EU Fisheries Ministers React to Shark Plan
Shark Alliance vows vigilance for Plan implementation including stricter finning ban
The EU Council of Fisheries Ministers, expressing concern that fishing is adversely affecting shark populations and ecosystems, today officially welcomed the European Commission's Plan of Action for Sharks. The Council also called for specific follow-up action by the Commission, including, as a priority, a proposal to strengthen the EU ban on shark “finning.”
Today's “Council Conclusions,” agreed by all EU Fisheries Ministers, serve to encourage and guide implementation of the Shark Plan and set related priorities. Strong conclusions have been a key goal of the Shark Alliance, a coalition of 70 conservation, scientific and recreational organisations formed to secure sound EU shark policies.
“The Fisheries Council's strong response to the Commission's Shark Plan echoes pleas for shark conservation from tens of thousands of European citizens,” said Uta Bellion, Director of the European Marine Programme of the Pew Environment Group, “Responsibility to heed these calls now falls back to the Commission through proposals for better controls on shark fishing, starting with a stricter ban on shark finning,”
Highlighting the biological characteristics - slow growth, late maturity, few young - that make most sharks particularly vulnerable to overfishing, the Ministers stressed the need for urgent action and the importance of setting shark fishing limits in line with scientific advice.
The Commission's Shark Plan, released in February 2009, aims to broaden knowledge about sharks, ensure sustainable catches, and harmonize internal and external EU shark policies. The plan also commits to improvements in the EU finning ban, but the Commission has yet to deliver a legislative proposal to do so.
“The Council Conclusions can give the Commission a needed boost for following through with implementation of the EU Shark Plan,” added Sonja Fordham, Policy Director for the Shark Alliance. “Shark Alliance member groups across Europe will be vigilant in maintaining momentum for shark conservation so that these exceptional species will be able to rule the seas for generations to come.”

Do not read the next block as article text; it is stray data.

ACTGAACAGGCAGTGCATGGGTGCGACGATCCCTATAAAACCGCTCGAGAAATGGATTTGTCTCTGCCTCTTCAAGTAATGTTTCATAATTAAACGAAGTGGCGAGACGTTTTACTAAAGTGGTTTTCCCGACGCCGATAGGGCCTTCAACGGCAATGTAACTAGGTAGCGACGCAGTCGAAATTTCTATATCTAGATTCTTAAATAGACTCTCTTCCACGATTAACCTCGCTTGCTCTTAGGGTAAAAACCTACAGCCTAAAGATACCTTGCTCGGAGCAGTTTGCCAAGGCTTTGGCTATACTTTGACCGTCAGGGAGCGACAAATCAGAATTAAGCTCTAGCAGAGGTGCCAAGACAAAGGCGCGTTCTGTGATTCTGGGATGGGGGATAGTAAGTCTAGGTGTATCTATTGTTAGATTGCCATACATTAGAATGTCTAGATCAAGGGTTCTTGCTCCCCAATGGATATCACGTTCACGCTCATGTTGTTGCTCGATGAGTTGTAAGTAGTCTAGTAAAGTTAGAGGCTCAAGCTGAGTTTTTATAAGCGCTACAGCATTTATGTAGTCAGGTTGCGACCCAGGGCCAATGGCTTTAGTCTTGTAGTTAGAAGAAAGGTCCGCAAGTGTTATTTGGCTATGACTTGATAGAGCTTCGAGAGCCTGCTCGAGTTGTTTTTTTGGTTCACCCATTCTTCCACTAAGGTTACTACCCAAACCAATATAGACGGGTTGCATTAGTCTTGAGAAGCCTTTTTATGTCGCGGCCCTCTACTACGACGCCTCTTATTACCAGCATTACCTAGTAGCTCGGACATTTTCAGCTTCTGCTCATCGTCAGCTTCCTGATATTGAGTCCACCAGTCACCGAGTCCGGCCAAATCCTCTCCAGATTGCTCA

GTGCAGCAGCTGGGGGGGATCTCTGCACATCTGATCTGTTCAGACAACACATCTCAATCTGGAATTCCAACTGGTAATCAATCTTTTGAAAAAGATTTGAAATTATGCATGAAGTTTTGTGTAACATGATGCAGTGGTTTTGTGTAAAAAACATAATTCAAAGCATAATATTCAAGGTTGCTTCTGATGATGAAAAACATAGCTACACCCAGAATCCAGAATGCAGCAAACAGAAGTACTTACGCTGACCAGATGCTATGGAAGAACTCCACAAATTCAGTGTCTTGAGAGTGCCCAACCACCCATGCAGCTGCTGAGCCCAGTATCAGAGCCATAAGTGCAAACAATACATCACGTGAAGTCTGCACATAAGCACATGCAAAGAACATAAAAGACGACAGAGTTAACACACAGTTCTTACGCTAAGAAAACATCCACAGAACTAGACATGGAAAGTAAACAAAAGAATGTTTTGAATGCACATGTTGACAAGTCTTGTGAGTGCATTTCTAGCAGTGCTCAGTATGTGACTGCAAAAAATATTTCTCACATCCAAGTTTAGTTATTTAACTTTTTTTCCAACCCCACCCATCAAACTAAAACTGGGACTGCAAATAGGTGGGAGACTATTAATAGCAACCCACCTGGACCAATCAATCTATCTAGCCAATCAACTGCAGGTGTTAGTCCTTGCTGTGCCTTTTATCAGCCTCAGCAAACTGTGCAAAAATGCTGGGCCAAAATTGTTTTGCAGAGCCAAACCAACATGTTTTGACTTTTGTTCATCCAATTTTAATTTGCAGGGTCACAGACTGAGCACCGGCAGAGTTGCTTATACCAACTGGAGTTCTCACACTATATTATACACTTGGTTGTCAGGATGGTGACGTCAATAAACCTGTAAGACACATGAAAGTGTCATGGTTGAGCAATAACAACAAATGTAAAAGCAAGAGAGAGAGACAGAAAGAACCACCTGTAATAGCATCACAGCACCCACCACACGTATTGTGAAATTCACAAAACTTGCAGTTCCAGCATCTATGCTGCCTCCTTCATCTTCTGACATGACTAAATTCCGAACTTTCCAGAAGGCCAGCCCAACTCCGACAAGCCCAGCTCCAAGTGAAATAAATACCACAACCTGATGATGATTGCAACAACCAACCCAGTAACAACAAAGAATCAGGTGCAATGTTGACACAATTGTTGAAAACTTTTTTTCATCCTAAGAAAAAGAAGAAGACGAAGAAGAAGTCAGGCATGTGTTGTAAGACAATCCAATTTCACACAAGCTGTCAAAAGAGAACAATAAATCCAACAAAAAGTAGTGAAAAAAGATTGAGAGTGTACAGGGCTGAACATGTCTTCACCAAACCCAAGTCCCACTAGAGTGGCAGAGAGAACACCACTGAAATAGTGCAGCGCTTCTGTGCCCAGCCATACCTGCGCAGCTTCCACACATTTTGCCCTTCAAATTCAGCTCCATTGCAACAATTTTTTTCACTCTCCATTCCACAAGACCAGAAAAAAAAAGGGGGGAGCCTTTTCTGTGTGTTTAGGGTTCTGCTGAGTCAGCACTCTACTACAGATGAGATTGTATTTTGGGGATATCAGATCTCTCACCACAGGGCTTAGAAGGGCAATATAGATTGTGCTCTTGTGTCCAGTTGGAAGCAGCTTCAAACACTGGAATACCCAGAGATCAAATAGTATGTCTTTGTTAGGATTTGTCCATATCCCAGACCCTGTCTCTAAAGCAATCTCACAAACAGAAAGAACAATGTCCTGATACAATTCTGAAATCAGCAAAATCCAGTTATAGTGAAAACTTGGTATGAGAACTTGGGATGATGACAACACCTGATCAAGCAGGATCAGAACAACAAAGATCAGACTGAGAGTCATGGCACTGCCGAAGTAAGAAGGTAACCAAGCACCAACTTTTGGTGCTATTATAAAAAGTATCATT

The Ministers also asked the Commission to lead international shark conservation initiatives through regional fisheries bodies such as the International Commission for Conservation of Atlantic Tunas, and global wildlife treaties, such as the Convention on International Trade in Endangered Species.
Notes to Editors:
The Shark Alliance was initiated, and is coordinated, by the Pew Environment Group, the conservation arm of the Pew Charitable Trusts, a non-government organisation that is working to end overfishing in the world's oceans. www.sharkalliance.org
Finning is the wasteful practice of cutting off a shark's fins and discarding the body at sea.
Last year, in conjunction with European Shark Week, over 100,000 people signed Shark Alliance petitions calling on EU Fisheries Ministers to improve EU policies on shark fishing and finning.
Most assessed European shark and ray populations are declining; one third are listed by the International Union for Conservation of Nature as Threatened with extinction. This percentage is much higher than the global statistic (21%).
Weeks ago, the European Commission came under fire from 70 conservation, recreational, scientific and animal welfare organisations for proposing changes to the Indian Ocean finning ban that were out of line with their new Shark Plan and prepared in consultation with the fishing industry but not conservation groups.
There are no international limits on the catch of sharks; the European Commission ensured that all international finning bans conformed to the lenient enforcement methods of the EU.
Germany has spearheaded EU proposals to list spiny dogfish and porbeagle sharks, both Critically Endangered and consumed in Europe, under CITES. The next Conference of the CITES Parties in early 2010.